TeaDemera doesn’t have alcohol on the menu, but it’s not clear whether BYOB is allowed. I decided to opt for what the Ethiopian patrons were drinking: an aromatic, cardamom and cinnamon-infused tea. The meal was far more flavorful and used better, fresher ingredients than either of us had remembered from our previous experiences. We still didn’t love the sour flavor of the injera, but we are both willing to go back and try more of the dishes on Demera’s lengthy menu. One thing is for sure, though: we will never have room to sample Demera’s desserts.

Demera Ethiopian
4801 N. Broadway St.
Chicago, IL 60640
773.334.8787

Demera Ethiopian in Chicago

Better Irish in the Burbs

Irish BreakfastAfter my lackluster experience at The Grafton Pub, I wasn’t too keen on trying the food at another Irish pub. But my soon-to-be-brother-in-law Slim McDinner assured me that the food at the Celtic Knot Pub in Evanston was worth sampling. Empanada Boy, Slim and I went there with Popcorn Princess, Drumstix and their baby Milkman who were visiting from Madison. We went late on a snowy evening, but the restaurant and bar were so filled with people that we still had at least a 20 minute wait to sit down. We sat at the bar (smoke free in Evanston) and enjoyed a Boddington’s or two while we waited.

Lamb StewThe food was definitely better than the Grafton, and the festively decorated, wood-paneled space, filled with happy, beer-drinking patrons made the meal seem even more authentic. I steered away from shepherd’s pie, this time deciding to revel in the glories of Irish meat products with the Full Monty Irish Breakfast (shown above). This dish comes with bangers (sausages), bacon, black and white pudding (sausage made by cooking blood and sausage made from pork meat, suet and oatmeal, respectively), eggs, tomatoes, mushrooms, baked beans and fried bread. This was a feast of delicious animal parts like only the Irish could do it. Slim also ordered well, selecting the rich, hearty lamb stew with rustic Irish brown bread.

DessertEmpanada Boy did a more scientific comparison between the Celtic Knot and the Grafton by ordering the fish and chips. The flaky fish came in an equally flaky shell with excellent fries and a mild curry for dipping. EB’s assessment: the fish and chips at the Celtic Knot trounced the Grafton’s, the latter of which both of us had thought were pretty good. Popcorn Princess enjoyed the fish of the day, a tilapia filet, simply cooked in butter with lemon juice and vegetables on the side. Drumstix had a delicious looking steak sandwich with Provolone cheese and roasted red peppers. Despite the general gorging that took place, we decided to finish things off with some dessert. We ordered the convenient dessert sampler, which came with smaller portions of three different items. Our universal favorite was the sticky toffee pudding, which had only a slight toffee flavor, but was warm, well-spiced and deeply flavorful.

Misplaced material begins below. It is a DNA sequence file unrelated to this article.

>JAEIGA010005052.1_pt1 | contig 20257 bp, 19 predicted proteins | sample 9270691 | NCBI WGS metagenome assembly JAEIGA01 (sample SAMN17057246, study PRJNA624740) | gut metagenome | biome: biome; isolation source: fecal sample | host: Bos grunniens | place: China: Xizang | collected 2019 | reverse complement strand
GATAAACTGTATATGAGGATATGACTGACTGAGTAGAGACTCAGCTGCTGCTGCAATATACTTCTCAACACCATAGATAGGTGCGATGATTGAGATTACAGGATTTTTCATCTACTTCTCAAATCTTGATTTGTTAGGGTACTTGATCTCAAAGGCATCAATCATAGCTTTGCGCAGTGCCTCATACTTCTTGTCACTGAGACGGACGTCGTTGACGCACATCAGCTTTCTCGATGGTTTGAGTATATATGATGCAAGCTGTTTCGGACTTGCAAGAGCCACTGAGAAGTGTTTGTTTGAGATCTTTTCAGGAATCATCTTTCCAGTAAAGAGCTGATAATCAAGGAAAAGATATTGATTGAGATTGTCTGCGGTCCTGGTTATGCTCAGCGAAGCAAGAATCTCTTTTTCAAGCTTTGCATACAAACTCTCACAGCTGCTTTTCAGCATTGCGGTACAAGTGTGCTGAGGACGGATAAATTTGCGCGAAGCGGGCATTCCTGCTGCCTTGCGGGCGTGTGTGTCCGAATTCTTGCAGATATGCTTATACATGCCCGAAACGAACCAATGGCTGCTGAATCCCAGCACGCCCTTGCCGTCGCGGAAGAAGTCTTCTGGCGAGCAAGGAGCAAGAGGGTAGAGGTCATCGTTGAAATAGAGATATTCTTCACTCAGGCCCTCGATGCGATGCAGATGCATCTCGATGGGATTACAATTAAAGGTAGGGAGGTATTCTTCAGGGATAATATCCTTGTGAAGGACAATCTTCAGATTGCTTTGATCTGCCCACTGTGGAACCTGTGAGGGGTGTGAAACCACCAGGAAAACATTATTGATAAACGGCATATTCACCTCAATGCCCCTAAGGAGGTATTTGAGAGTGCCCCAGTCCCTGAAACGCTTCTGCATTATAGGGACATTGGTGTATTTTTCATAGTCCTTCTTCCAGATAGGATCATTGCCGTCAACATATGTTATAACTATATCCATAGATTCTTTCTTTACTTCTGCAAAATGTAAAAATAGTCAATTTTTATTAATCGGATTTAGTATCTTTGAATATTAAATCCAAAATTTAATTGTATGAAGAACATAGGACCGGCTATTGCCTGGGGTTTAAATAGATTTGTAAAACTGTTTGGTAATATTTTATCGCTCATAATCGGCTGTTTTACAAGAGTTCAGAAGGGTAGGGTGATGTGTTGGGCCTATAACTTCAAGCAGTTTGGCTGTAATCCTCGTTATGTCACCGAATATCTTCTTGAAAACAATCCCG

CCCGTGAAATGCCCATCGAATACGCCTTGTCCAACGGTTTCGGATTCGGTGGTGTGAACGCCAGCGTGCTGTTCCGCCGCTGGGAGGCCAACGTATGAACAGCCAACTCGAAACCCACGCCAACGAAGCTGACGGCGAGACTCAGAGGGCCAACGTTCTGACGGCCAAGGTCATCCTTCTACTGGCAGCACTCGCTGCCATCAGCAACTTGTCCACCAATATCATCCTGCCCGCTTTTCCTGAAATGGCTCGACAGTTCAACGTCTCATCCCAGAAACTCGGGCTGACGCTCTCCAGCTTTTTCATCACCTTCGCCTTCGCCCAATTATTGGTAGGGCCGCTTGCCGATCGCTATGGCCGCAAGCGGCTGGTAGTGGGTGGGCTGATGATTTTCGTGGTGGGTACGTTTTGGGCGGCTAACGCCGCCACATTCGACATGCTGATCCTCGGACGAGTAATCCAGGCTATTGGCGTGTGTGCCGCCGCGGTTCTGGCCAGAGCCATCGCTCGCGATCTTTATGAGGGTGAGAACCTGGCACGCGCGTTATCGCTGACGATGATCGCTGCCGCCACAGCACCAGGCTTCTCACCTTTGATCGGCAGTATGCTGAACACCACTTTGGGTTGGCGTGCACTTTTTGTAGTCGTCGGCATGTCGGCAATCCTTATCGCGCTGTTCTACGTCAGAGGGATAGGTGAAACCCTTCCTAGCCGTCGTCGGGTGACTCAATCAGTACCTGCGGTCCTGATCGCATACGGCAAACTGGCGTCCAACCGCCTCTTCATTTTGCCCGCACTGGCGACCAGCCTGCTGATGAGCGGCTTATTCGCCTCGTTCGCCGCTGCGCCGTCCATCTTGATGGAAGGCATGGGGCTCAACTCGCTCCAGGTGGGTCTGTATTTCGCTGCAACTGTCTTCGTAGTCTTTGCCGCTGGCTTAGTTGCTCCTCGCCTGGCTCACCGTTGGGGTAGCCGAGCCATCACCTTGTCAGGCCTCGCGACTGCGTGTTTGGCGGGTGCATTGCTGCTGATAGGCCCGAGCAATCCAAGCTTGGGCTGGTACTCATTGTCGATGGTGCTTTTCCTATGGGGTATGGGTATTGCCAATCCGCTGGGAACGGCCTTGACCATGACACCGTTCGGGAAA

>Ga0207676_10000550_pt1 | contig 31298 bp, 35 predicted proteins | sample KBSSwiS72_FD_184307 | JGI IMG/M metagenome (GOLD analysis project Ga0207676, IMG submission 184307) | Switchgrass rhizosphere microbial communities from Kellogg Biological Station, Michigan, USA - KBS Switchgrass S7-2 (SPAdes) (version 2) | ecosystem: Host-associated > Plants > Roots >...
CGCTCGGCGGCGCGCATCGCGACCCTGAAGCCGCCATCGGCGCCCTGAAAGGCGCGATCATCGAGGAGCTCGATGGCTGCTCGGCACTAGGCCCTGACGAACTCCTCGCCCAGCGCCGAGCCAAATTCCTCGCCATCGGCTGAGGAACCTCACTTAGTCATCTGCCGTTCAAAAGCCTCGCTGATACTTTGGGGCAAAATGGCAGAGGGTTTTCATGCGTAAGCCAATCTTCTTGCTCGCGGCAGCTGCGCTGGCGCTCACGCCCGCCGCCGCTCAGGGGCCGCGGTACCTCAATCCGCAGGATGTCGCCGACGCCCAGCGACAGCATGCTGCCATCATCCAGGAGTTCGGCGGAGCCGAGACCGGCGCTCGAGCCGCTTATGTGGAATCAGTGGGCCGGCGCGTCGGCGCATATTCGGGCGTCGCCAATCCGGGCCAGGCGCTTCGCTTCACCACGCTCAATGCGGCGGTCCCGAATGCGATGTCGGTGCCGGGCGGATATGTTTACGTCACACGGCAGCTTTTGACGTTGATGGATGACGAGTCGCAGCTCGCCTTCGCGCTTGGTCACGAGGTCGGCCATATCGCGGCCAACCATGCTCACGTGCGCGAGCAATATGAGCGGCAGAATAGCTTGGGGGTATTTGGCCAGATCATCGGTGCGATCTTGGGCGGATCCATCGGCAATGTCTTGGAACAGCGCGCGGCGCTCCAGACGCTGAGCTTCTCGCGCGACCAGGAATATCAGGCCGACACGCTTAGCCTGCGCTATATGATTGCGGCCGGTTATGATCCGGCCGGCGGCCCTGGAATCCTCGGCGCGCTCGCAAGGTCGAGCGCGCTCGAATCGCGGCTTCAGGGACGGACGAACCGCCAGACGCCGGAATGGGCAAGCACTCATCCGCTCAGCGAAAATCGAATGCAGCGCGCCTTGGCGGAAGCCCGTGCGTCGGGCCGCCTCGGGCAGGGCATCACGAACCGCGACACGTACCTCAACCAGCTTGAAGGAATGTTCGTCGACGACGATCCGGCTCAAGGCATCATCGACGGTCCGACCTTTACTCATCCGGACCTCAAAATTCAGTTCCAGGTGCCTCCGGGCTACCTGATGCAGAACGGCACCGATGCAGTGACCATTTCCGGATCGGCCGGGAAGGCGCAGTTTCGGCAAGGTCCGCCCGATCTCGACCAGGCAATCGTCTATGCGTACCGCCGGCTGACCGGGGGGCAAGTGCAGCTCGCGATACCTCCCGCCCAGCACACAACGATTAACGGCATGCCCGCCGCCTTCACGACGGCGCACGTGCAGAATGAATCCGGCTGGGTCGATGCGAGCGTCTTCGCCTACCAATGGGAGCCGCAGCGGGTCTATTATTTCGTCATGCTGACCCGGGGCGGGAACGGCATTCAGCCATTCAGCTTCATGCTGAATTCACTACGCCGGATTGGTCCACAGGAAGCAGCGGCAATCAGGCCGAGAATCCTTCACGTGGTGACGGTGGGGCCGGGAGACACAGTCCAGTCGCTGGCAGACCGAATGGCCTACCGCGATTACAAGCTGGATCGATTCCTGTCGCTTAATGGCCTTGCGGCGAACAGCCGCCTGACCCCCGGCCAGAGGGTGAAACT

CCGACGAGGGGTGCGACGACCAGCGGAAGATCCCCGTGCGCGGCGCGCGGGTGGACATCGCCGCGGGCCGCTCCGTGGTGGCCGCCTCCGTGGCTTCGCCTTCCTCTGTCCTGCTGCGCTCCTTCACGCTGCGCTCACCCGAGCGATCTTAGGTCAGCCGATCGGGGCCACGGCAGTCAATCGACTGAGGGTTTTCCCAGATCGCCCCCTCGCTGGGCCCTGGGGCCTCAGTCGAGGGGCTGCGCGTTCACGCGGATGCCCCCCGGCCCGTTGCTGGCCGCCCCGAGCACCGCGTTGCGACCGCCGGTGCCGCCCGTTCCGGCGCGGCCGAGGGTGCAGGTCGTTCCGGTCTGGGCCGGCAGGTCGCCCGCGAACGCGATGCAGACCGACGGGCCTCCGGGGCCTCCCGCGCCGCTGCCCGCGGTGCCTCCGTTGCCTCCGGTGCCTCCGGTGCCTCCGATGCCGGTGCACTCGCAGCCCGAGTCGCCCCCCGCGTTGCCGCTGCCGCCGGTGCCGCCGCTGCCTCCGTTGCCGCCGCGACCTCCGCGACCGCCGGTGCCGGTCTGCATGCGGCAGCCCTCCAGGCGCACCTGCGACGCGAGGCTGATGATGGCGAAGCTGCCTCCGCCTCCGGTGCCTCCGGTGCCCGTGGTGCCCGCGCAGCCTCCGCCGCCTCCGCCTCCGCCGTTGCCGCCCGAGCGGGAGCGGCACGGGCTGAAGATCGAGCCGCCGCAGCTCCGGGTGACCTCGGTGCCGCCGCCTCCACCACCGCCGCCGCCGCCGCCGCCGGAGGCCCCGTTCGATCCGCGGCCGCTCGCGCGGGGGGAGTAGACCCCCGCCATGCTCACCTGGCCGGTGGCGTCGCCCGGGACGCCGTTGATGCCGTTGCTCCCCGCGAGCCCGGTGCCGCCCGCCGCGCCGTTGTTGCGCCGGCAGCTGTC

It’s great to know that an Irish pub in the Chicagoland area can really produce food that’s authentic and delicious. At first glance, the Celtic Knot may seem like just another bar, but a mere bite of banger elevates it to gastropub status.

The Celtic Knot Pub
626 Church St.
Evanston, IL 60201
847.864.1679

Celtic Knot Public House in Evanston

Fishing for Compliments

Po'boyAs you may or may not know, Empanada Boy is in the process of converting to Judaism. We’re taking a class together where we study the basic principles and practices of the religion. While we were gone for Thanksgiving we missed a class where a panel of converts spoke about the actual stages of conversion. Feeling this was important, EB and I decided to try to meet with one of the panelists to discuss the issues one-on-one. How does this relate to food, you ask? Here’s how: we met with Ice Creamista (who, incidentally, used to manage the Sweet Occasions near our house) at the fabulous Glenn’s Diner to talk about the process of becoming Jewish.

ChalkboardLocated just East of the Montrose Brown Line station, Glenn’s Diner claims to serve “the best food in the world.” While it’s tough for me to go out on a limb at age 25 and assert the truth of that claim, I can definitely get behind it’s spirit. Glenn’s serves fantastic, simple food, made with excellent ingredients. And the casual cafe atmosphere makes it all the more enjoyable. The place was packed on the snowy Tuesday night we visited. Glenn’s is open for breakfast (served all day), lunch and dinner. But it is most notably a fish and seafood house. A chalkboard menu adorns both side walls listing the numerous fish specials of the day. Glenn’s also offers all-you-can-eat Alaskan King Crab legs and baby back ribs on Tuesdays and Wednesdays, respectively. That’s in addition to a lenthy menu of burgers, sandwiches, meats and chowders. Glenn’s First Catch Special— 1/b fresh fish, roasted red potatoes, salad and soup is a steal at $11.95.